Clean Technology Canada

BMW Group relies on regional supply chain to expand e-mobility in North America

October 16, 2023
By Canadian Manufacturing

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A visualization of the BMW Group Plant Woodruff. (CNW Group/BMW Group Canada)

RICHMOND HILL —The BMW Group aims to source components like battery cells close to vehicle production and gradually localize the supply chain for primary materials.

Belgian company Umicore has now been recruited as a further partner for establishing a local supply chain in North America. Umicore will supply BMW’s battery cell supplier AESC with cathode active battery materials from a new plant in Ontario.

In accordance with the “local for local” principle, AESC is currently building a battery cell factory in Florence, South Carolina. With an initial capacity of 30 GWh/a, the facility will produce the innovative cylindrical lithium-ion battery cells specifically developed for the sixth generation of BMW eDrive technology. Electricity for production of the battery cells and cathode raw material will come exclusively from renewable sources.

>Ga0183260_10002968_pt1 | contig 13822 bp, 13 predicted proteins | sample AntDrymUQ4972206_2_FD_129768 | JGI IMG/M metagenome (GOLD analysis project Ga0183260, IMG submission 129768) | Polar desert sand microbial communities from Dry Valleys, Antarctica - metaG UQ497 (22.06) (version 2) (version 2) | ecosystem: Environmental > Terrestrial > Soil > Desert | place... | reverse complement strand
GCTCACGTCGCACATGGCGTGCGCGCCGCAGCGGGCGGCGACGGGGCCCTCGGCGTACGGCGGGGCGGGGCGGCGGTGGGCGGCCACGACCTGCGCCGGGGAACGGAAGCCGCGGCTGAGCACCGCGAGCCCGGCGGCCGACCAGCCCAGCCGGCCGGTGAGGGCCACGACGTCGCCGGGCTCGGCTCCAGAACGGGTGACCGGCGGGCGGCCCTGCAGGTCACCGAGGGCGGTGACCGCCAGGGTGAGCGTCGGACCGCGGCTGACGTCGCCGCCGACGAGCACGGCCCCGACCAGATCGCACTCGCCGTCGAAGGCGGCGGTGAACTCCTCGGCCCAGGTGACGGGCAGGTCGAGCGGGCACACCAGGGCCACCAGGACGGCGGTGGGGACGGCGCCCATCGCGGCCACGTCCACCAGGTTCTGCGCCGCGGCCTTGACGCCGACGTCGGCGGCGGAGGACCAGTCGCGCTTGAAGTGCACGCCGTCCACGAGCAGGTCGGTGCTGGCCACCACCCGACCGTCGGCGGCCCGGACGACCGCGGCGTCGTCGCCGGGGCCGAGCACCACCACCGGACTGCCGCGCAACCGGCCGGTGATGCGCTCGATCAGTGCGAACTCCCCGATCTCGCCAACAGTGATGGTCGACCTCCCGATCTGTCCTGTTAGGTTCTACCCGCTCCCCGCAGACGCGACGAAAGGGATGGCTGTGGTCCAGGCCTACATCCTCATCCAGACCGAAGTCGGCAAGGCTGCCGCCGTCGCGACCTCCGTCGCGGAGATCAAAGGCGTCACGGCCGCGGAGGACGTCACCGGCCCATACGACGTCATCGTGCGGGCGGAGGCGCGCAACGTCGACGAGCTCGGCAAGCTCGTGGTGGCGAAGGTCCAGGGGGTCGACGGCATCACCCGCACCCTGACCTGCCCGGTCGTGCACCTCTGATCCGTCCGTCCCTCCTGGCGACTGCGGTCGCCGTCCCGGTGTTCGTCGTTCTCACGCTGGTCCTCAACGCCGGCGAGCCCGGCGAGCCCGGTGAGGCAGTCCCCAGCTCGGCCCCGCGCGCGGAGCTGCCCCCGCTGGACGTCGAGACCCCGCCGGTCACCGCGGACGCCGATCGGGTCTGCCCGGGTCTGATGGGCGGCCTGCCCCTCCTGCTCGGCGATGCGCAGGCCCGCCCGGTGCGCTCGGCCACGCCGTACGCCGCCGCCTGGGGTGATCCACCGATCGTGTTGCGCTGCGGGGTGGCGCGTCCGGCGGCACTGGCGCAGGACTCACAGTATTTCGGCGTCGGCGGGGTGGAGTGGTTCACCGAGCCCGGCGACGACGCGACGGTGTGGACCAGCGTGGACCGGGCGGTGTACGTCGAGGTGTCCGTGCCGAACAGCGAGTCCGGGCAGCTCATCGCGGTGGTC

“The BMW Group pursues a globally balanced procurement strategy in the three main geographical regions of the world. Our battery cell supplier in the US will source key primary materials from Canada going forward. We are pleased that Canada is playing a strong role in establishing a robust and efficient battery cell supply chain for the BMW Group in North America,” said Joachim Post, member of the Board of Management of BMW AG responsible for Purchasing and Supplier Network.

Oliver Zipse, Chairman of the Board of Management of BMW AG, announced an extensive investment of 1.7 billion US dollars in expansion of the US production site back in October 2022. This includes 700 million US dollars to build the BMW Group’s new assembly centre in Woodruff, which will provide high-voltage batteries for the fully-electric BMW X models in the future. In the initial phase, the roughly 93,000 sq. m. facility will produce sixth-generation battery modules. The assembly centre will also create about 300 new jobs.

The new sixth-generation battery format will increase energy density by 20 per cent and improve charging speed and range by up to 30 per cent. At the same time, CO2 emissions from cell production will be reduced by up to 60 percent: on the one hand, by cell suppliers relying on energy from renewable resources; on the other, by using a percentage of secondary material for the raw materials lithium, cobalt and nickel.

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